In fact, concerning the latter controversial issue one could speculate that, a NATO membership would not be that important any more by the time Ukraine enters the EU. That is because in the coming years the EU will presumably evolve further into a supranational quasi-federation. Most probably, further European integration will consolidate the notion that the EU is a full-scale defense community that would, even more explicitly than today, provide security guarantees to its member states. In any way, most EU members are NATO members, and the majority of NATO countries are also in the EU.

A second domestic effect of European integration is equally important. Deepening cooperation with Europe could send important signals or even provide critical impulses concerning the course, conduct and speed of future reforms in Ukraine. It is universally acknowledged that Ukraine needs to fundamentally change its political, administrative, economic, social and education system. However, the question of which socio-economic model exactly Ukraine should embrace remains a matter of dispute and source of stagnation. The confusion about what exact model to follow sometimes undermines the design, instigation and implementation of reforms. Various Ukrainian political forces are not only considering the European model, but are also interested in the US, Soviet, Russian, Belarusian, Chinese, Singaporean and other models.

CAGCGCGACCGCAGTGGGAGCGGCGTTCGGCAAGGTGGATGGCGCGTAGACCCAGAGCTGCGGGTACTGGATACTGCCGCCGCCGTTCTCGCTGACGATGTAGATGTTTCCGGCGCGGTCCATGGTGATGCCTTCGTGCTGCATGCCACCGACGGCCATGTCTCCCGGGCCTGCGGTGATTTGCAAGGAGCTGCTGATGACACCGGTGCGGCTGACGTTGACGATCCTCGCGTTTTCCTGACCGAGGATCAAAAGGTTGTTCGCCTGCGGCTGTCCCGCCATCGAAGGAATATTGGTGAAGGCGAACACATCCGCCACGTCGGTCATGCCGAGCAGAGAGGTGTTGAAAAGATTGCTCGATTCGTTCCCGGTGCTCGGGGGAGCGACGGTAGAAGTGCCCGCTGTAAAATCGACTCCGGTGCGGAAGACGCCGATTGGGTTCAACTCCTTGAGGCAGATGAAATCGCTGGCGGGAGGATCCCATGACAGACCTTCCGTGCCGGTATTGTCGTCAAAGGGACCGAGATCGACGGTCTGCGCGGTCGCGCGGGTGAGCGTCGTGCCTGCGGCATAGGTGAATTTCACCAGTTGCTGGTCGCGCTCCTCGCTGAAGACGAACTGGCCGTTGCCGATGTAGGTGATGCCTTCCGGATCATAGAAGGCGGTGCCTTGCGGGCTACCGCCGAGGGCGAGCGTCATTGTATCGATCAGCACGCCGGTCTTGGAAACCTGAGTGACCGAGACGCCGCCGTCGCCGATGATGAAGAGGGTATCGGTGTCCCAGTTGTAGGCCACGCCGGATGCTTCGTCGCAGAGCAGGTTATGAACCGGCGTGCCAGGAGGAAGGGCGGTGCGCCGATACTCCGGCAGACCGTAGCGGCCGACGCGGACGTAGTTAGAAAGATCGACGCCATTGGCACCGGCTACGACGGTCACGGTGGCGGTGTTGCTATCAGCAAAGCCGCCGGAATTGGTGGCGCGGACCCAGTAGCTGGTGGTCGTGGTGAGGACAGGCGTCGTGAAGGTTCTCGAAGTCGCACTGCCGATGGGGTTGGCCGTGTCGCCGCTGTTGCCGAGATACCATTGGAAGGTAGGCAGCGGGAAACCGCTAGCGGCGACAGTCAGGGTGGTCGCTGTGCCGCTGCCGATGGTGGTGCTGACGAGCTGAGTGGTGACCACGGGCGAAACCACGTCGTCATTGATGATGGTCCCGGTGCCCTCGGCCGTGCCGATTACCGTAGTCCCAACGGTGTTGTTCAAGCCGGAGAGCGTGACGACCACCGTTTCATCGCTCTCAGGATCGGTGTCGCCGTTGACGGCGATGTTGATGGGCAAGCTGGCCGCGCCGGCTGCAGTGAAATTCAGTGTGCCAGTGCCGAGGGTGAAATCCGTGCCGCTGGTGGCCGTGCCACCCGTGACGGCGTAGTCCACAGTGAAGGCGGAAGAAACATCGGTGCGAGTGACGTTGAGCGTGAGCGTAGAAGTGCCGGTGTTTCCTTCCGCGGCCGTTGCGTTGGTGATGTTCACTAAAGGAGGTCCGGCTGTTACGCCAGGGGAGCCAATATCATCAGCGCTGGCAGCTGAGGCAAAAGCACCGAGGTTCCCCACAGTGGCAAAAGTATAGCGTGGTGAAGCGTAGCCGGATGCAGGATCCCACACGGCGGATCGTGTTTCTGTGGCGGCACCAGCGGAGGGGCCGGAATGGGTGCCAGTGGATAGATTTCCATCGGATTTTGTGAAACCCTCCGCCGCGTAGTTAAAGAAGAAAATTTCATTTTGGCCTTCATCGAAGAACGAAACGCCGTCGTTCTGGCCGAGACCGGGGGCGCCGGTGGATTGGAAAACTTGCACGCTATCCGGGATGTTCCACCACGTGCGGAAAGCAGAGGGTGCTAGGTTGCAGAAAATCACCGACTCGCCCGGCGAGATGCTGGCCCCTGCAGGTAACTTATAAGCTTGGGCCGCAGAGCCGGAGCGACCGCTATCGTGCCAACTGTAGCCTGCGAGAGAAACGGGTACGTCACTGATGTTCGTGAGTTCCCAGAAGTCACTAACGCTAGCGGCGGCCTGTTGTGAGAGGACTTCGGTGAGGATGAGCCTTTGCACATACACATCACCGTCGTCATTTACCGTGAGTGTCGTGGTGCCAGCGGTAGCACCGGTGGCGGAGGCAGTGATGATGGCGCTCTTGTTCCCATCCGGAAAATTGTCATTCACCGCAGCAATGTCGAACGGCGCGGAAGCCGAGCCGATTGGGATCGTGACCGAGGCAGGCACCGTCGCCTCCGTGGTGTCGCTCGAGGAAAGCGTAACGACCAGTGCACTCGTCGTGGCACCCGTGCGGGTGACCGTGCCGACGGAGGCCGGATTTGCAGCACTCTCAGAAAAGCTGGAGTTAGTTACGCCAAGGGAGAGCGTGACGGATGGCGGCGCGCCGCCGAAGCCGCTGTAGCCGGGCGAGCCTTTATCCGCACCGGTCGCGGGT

It is difficult to judge which models are the most appropriate for Ukraine. Often, however, the main problem seems to be not which exact model to choose, but whether or not a model is chosen at all, and implemented afterwards. Ukraine is in dire need of action - passivity is more dangerous than action. A continuing rapprochement between Kyiv and Brussels means that the European model may gradually become the dominant one. This will hopefully reduce time, costs and energy in the process of designing, initiating and completing urgently needed reforms. The European Union has fairly detailed prescriptions of what other countries have to do to further integrate their economies with the European ones. Such concrete prescriptions may be what Ukraine today needs most. We have seen enough political quarreling, heard too many semi-academic discussions, and observed sufficient “multivectoralism.” Many years and opportunities have been lost. The time has come to move forward.